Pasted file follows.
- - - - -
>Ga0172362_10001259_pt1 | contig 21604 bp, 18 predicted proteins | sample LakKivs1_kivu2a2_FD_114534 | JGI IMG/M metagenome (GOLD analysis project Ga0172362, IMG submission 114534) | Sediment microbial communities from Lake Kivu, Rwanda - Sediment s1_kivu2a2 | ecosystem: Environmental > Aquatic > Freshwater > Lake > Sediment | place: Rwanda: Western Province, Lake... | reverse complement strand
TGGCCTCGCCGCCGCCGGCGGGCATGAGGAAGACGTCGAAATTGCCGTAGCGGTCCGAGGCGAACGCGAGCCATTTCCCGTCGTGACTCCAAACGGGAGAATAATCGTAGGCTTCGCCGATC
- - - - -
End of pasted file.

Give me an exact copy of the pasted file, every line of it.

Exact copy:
>Ga0172362_10001259_pt1 | contig 21604 bp, 18 predicted proteins | sample LakKivs1_kivu2a2_FD_114534 | JGI IMG/M metagenome (GOLD analysis project Ga0172362, IMG submission 114534) | Sediment microbial communities from Lake Kivu, Rwanda - Sediment s1_kivu2a2 | ecosystem: Environmental > Aquatic > Freshwater > Lake > Sediment | place: Rwanda: Western Province, Lake... | reverse complement strand
TGGCCTCGCCGCCGCCGGCGGGCATGAGGAAGACGTCGAAATTGCCGTAGCGGTCCGAGGCGAACGCGAGCCATTTCCCGTCGTGACTCCAAACGGGAGAATAATCGTAGGCTTCGCCGATC